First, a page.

- Our Airlines Demand Supply Analysis expects air travel demand and supply growth to be better matched going forward, from supply growth (+10% y/y in 2016) surpassing demand growth (+9% y/y in 2016) to nearly balanced demand-supply growth of 9% in 2017. This could help ease industry yield pressure in the longer term. As per capita income continues to rise in the region, the Asia Pacific airline sector’s air travel demand is expected to grow 8% per annum in 2018 and 2019 and 7% in 2020 and 2021 based on our forecasts. This will outpace the industry’s capacity growth from 2018 onwards which will help to alleviate significant fare pressure in the industry and improve the Asia Pacific airline sector’s profitability over time. We summarize the airline sector’s demand-supply growth differential in each market in the Asia Pacific region below. For more details, please refer to our previous report: Airlines Demand Supply Analysis in the Asia Pacific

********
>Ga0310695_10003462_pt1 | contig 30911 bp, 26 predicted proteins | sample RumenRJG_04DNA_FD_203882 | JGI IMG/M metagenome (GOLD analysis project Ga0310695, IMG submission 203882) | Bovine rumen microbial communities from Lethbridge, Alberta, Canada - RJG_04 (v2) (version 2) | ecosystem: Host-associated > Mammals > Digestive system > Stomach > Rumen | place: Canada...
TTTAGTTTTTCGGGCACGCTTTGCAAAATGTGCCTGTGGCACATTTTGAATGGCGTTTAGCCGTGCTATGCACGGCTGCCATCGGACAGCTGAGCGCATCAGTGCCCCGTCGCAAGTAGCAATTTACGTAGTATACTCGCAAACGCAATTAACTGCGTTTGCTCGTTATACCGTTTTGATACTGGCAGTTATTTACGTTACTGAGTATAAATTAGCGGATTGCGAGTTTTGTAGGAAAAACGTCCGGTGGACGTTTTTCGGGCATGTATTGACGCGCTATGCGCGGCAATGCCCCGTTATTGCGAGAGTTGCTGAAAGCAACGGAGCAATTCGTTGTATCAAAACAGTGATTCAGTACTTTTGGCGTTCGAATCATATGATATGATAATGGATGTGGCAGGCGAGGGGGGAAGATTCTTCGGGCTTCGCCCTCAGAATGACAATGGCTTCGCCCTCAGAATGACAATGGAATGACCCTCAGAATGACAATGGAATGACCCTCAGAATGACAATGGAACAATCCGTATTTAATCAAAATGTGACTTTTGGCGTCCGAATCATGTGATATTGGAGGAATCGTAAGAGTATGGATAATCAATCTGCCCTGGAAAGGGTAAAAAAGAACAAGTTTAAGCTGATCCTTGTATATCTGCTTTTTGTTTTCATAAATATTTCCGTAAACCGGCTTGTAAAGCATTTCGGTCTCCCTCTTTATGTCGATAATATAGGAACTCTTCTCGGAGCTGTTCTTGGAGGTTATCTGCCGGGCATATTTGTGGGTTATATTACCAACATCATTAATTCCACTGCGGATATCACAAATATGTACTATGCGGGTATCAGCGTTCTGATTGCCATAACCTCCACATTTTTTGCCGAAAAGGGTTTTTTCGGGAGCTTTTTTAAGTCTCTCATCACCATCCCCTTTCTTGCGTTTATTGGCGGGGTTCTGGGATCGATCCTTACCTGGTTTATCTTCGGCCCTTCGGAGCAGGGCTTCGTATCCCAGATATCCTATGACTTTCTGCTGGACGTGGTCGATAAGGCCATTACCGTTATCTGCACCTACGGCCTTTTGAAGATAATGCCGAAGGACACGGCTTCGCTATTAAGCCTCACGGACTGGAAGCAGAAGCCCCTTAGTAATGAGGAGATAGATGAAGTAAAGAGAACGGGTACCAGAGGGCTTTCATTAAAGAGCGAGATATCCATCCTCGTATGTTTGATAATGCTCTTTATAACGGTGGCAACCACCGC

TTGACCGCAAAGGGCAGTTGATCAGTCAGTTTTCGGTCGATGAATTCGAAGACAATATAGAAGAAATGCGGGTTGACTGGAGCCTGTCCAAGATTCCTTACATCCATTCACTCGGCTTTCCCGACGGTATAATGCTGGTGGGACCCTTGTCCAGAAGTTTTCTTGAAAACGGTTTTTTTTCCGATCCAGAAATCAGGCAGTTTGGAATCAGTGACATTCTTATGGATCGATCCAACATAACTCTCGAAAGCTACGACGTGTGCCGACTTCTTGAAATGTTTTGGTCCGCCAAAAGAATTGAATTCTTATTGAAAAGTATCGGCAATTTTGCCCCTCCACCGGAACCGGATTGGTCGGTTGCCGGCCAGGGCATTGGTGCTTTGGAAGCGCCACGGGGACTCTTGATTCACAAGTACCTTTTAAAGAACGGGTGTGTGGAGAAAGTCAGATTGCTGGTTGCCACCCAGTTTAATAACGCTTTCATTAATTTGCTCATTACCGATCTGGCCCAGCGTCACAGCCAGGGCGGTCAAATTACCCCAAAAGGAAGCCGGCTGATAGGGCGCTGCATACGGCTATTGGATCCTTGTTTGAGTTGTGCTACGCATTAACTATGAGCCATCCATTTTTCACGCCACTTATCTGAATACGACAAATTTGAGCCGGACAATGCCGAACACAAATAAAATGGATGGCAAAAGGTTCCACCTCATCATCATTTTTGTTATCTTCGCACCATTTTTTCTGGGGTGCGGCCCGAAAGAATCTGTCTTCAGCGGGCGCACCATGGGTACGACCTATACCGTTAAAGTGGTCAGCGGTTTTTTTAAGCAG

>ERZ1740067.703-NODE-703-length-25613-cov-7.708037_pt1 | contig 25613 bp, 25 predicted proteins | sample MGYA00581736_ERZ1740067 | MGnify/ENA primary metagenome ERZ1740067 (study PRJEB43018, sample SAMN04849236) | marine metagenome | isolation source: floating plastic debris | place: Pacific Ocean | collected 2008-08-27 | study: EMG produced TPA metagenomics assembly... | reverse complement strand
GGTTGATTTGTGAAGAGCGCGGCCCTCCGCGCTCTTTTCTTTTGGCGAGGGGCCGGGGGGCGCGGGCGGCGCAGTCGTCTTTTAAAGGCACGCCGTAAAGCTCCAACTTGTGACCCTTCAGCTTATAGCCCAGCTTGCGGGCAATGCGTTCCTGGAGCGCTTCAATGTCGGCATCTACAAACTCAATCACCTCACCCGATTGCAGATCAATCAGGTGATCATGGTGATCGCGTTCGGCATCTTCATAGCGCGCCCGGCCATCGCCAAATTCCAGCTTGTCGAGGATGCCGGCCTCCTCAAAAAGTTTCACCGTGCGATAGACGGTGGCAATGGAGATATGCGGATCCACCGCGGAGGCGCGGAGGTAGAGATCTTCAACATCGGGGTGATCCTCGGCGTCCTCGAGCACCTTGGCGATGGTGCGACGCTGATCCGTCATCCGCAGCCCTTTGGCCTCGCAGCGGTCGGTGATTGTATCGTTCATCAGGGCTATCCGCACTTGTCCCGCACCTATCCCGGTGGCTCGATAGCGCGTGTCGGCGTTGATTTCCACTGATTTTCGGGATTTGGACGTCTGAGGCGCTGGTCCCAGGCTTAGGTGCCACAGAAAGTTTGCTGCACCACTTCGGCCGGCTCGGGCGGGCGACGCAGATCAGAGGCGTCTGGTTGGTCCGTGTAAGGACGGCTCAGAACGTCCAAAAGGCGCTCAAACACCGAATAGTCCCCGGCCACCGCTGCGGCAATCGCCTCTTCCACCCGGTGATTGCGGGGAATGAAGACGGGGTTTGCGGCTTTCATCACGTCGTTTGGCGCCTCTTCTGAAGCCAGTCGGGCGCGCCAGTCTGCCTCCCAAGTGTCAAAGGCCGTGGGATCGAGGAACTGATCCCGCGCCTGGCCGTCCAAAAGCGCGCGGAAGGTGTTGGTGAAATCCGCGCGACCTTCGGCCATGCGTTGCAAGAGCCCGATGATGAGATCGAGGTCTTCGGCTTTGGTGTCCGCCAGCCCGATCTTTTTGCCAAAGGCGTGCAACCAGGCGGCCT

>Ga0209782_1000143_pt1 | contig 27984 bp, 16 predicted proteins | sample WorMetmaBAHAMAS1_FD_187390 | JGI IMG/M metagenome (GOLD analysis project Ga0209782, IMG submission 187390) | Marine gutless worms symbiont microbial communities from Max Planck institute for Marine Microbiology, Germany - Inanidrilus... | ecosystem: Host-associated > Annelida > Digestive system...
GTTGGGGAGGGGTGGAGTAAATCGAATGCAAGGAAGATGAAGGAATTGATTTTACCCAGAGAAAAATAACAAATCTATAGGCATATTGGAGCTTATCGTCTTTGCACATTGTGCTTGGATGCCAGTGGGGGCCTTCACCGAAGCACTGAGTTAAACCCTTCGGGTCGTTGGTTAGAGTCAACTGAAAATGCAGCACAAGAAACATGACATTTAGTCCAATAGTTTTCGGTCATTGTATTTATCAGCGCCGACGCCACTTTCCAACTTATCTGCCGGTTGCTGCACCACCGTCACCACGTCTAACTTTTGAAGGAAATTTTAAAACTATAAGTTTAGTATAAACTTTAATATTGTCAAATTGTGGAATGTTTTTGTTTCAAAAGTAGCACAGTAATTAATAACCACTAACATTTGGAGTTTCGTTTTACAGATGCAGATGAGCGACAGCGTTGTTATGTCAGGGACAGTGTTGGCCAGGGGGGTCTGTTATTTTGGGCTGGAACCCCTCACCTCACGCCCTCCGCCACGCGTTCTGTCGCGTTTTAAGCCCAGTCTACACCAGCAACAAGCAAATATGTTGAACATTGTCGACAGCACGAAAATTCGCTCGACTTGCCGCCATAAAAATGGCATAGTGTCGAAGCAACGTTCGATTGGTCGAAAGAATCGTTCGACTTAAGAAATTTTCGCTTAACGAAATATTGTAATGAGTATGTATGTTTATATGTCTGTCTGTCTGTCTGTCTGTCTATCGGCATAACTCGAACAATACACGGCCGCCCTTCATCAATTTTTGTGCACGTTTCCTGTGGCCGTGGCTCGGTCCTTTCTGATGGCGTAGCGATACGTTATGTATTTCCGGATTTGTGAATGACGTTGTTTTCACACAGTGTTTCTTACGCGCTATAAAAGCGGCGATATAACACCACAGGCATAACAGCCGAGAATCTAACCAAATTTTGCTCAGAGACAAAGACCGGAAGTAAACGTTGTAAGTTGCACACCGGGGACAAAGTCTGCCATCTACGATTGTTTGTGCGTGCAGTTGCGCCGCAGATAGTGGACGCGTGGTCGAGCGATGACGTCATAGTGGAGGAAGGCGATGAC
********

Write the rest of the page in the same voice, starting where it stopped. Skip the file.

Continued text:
Chart: Asia Pacific Airline Sector Demand-Supply Growth Differential
KEY DOWNSIDE RISKS FOR AIRASIA (AIRA:MK)
- The sharp rise in AirAsia’s unit cost in 1Q17 is a concern. Unit cost per ASK rose 14% y/y while unit cost excluding fuel rose 9% y/y in 1Q17. This was mainly driven by higher pilot salaries, higher user charges, the one-off cost for RedQ and the weaker Malaysian ringgit. Management is targeting to reduce Group costs by US$45m (or M$193m) through various initiatives. AirAsia also expects to reap cost synergies (from joint procurement, shared back-office services) as the Group consolidates its various airlines.